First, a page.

When judging a footballer's probable impact over the next couple of seasons, there are certain rules you must never break. The longer you follow English football, the more reluctant you are to break them. Here are three:
1. Never judge a player exclusively on his performance in a major international tournament. Individuals regularly impress in a couple of big games in a particular role within a certain system but fail to replicate that performance over the course of a whole, 50-game domestic season.
2. Never assume a player has severed ties with his club. Whether it's handing in a transfer request, publicly stating he doesn't believe the club is ambitious enough, getting a ban for racial abuse or repeatedly letting down his club because of petulance, it's no barrier. The player will return, and as soon as he scores, he'll be cheered.
3: Never, ever write off Manchester United or any of their players. Over the past two decades, every time you thought Sir Alex Ferguson's side was dead and buried, it came back to prove you wrong. Down 1-0 going into stoppage time in a European Cup final? No problem. Twelve points behind in a title race? Don't count your chickens.
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- Darke: United lost their fighting spirit
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There were moments when health problems seemed to have ended Paul Scholes' career as a top-class footballer. He came back stronger. Ryan Giggs' declining pace meant he wasn't the winger of old. He adapted and became a central midfielder. Michael Carrick fell out of favour a couple of years ago but returned to the starting XI and is the club's reigning Players' Player of the Year.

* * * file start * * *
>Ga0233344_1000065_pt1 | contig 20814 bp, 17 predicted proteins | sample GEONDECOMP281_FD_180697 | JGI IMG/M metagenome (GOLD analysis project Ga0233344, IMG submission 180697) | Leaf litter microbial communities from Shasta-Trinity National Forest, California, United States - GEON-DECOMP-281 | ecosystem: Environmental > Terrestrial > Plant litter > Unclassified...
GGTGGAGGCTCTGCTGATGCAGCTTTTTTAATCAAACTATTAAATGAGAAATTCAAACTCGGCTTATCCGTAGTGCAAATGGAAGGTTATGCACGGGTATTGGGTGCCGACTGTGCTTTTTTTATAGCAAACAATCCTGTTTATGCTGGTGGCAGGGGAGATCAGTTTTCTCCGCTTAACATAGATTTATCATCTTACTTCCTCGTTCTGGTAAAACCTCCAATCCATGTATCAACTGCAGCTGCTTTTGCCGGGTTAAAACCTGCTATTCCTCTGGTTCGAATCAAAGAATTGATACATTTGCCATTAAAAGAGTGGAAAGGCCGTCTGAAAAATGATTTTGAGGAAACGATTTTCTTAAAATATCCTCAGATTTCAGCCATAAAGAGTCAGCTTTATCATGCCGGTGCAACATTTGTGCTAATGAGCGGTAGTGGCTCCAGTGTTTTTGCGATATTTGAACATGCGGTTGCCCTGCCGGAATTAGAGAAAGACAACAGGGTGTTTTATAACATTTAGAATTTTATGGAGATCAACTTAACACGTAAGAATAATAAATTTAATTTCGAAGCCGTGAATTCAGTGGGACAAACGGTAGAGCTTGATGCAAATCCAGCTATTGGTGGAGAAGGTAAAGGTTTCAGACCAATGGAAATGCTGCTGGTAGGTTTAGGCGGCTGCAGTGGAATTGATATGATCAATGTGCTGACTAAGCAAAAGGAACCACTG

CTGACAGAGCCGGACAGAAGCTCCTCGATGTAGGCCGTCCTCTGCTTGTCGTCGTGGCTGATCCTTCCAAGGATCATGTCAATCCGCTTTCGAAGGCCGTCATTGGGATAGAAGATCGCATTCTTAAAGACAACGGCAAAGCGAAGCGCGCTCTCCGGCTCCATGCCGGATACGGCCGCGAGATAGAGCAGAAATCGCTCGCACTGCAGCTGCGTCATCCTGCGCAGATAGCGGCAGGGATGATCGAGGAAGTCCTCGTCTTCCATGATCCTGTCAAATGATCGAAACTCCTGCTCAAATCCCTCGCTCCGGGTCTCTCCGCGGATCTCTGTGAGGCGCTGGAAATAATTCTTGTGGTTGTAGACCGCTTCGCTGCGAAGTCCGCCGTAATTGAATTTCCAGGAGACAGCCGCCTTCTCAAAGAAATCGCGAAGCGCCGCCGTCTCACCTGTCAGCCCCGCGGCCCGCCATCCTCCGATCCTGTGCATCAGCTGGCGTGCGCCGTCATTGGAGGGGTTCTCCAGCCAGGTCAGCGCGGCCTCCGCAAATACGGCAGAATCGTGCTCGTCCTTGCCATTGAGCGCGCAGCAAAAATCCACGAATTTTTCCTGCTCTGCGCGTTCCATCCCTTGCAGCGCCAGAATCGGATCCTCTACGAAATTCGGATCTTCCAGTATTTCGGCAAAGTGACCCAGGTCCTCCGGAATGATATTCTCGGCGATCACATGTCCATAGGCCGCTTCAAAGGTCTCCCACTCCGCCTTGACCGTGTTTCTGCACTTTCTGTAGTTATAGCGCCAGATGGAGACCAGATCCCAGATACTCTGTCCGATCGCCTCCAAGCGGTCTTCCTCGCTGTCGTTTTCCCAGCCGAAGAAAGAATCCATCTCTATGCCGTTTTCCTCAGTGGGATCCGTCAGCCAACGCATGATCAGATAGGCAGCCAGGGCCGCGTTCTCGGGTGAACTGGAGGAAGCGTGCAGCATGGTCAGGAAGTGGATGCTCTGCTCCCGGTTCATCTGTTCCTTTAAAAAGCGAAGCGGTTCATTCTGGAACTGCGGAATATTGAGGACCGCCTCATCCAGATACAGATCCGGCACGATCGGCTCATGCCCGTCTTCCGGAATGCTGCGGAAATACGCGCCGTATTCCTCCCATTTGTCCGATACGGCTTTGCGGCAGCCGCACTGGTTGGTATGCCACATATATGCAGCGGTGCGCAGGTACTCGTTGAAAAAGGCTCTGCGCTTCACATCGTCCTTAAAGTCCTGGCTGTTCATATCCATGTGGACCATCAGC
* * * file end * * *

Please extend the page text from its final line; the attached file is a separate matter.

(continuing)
Yet Rule 3 might need a rethink. It was always obvious that the famous, never-say-die spirit owed much to Ferguson, and David Moyes doesn't seem able to replicate that atmosphere. Is it now acceptable to break the third rule?
Can we now, safely, write off some of Manchester United's older players? Specifically, Nemanja Vidic?
United's generation gap
Moyes needs to refresh the United squad for two reasons: to improve the quality and to transform this into his side, not Ferguson's. However, his isn't a particularly old squad. Only six players are 30 years old or over: Giggs, Rio Ferdinand, Vidic, Patrice Evra, Carrick and Robin van Persie.
Giggs' retirement will hardly be a shock while Carrick is playing some of the best football of his career. Meanwhile, van Persie -- among his injury problems this season -- has been prolific at United. There's no major decision to make with this trio, and the need for evolution comes in defence, where the Ferdinand-Vidic-Evra axis, once the core of Europe's best defence, is expiring.
The three can no longer play together regularly. With a combined age of 99, they lack the mobility of their youth and need more time to recover between matches. Moyes used Vidic-Ferdinand for his first five league games but not once since. Injuries have played a part, but Moyes understands their time is running out.
Moyes must choose whom to ditch carefully. Clearing out three of United's most experienced players together would be extremely dangerous, especially at such an uncertain time in the club's history. At least one must remain for his leadership skills as much as his on-pitch performance. Complicating matters is the fact that all three have worn the captain's armband regularly in recent years.
Of the three, it's increasingly difficult to make a case for Vidic remaining, especially as his contract expires this summer.
At his peak, the Serbian was the most dominant aerial centre-back in Europe, but pace has always been his major weakness. Fernando Torres famously exposed that a few years ago, but many defenders struggled to contain Liverpool-era Torres. These things happen.
Vidic has become less mobile, however. The two poor games he experienced in an otherwise magnificent 2010-11 title-winning campaign were when he struggled to turn and run quickly; since the serious knee injury he suffered in late 2011, his pace has been even more questionable. His performance on Sunday against Chelsea was particularly worrying. There was the way Eden Hazard blazed past the Serbian without a care -- but again, like the Torres incidents, that's forgivable.